Report on Etna (Italy) — 1 August-7 August 2001
Smithsonian / US Geological Survey Weekly Volcanic Activity Report,
1 August-7 August 2001
Managing Editor: Gari Mayberry
Please cite this report as:
Global Volcanism Program, 2001. Report on Etna (Italy). In: Mayberry, G (ed.), Weekly Volcanic Activity Report, 1 August-7 August 2001. Smithsonian Institution and US Geological Survey.
37.748°N, 14.999°E; summit elev. 3357 m
All times are local (unless otherwise noted)
News articles stated that around 1 August lava stopped advancing towards the Rifugio Sapienza tourist area, although lava in other parts of the volcano slowly continued to advance. According to the Toulouse VAAC, narrow ash clouds that rose to below 5.5 km a.s.l. were occasionally visible in satellite imagery and on Sistema Poseidon's web cam. The international Fontanarossa airport in Catania was closed, for the fourth time since the eruptive period began, during 2-5 August due to ash clouds in the area. The amount of ash emitted from the volcano decreased on 5 August and only steam with small amounts of ash located close to the ground was visible on the web cam.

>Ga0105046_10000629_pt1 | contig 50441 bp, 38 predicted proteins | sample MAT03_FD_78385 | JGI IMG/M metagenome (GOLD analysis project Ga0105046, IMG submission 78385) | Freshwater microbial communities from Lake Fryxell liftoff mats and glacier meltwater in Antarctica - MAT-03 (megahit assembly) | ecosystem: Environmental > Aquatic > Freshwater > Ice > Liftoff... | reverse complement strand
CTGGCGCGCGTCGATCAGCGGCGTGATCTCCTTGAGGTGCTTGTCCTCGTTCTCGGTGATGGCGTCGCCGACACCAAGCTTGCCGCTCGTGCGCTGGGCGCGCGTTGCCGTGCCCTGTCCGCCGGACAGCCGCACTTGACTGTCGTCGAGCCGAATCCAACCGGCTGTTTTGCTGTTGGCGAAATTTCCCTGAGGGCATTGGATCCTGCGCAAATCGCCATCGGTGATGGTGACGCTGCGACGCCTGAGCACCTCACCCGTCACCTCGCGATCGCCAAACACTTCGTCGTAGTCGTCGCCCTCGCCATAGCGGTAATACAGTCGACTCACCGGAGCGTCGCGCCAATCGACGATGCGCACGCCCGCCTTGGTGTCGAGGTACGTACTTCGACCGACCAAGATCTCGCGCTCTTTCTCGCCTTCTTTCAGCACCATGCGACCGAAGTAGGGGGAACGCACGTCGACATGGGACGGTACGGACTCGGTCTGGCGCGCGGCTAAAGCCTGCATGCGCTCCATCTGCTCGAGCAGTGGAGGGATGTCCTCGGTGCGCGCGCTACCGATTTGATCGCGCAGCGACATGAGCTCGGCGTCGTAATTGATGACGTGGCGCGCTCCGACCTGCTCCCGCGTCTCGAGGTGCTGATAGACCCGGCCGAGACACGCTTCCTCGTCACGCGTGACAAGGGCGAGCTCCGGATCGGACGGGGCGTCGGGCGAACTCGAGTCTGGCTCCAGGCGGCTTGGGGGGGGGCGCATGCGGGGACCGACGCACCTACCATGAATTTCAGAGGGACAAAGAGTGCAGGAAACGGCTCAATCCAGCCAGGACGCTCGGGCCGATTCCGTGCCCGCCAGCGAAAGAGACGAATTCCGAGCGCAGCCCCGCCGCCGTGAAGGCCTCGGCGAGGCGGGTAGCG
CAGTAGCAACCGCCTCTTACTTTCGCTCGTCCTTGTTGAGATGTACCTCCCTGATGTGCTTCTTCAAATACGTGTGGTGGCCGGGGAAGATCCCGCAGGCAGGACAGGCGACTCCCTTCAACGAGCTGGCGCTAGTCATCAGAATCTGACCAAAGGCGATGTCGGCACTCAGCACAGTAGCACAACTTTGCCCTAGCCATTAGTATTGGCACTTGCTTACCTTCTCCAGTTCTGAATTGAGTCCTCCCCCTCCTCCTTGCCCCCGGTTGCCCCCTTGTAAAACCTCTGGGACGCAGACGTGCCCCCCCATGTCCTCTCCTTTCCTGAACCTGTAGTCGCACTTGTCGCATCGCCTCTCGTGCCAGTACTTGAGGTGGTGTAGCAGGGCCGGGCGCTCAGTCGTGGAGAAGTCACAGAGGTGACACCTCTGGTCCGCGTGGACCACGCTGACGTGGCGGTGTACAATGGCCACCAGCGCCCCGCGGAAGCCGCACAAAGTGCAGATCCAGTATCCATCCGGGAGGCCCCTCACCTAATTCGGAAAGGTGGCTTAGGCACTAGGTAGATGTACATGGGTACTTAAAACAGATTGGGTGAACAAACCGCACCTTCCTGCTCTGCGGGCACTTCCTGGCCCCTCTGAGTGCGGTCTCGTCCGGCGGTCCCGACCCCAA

Geological Summary. Mount Etna, towering above Catania on the island of Sicily, has one of the world's longest documented records of volcanism, dating back to 1500 BCE. Historical lava flows of basaltic composition cover much of the surface of this massive volcano, whose edifice is the highest and most voluminous in Italy. The Mongibello stratovolcano, truncated by several small calderas, was constructed during the late Pleistocene and Holocene over an older shield volcano. The most prominent morphological feature of Etna is the Valle del Bove, a 5 x 10 km caldera open to the east. Two styles of eruptive activity typically occur, sometimes simultaneously. Persistent explosive eruptions, sometimes with minor lava emissions, take place from one or more summit craters. Flank vents, typically with higher effusion rates, are less frequently active and originate from fissures that open progressively downward from near the summit (usually accompanied by Strombolian eruptions at the upper end). Cinder cones are commonly constructed over the vents of lower-flank lava flows. Lava flows extend to the foot of the volcano on all sides and have reached the sea over a broad area on the SE flank.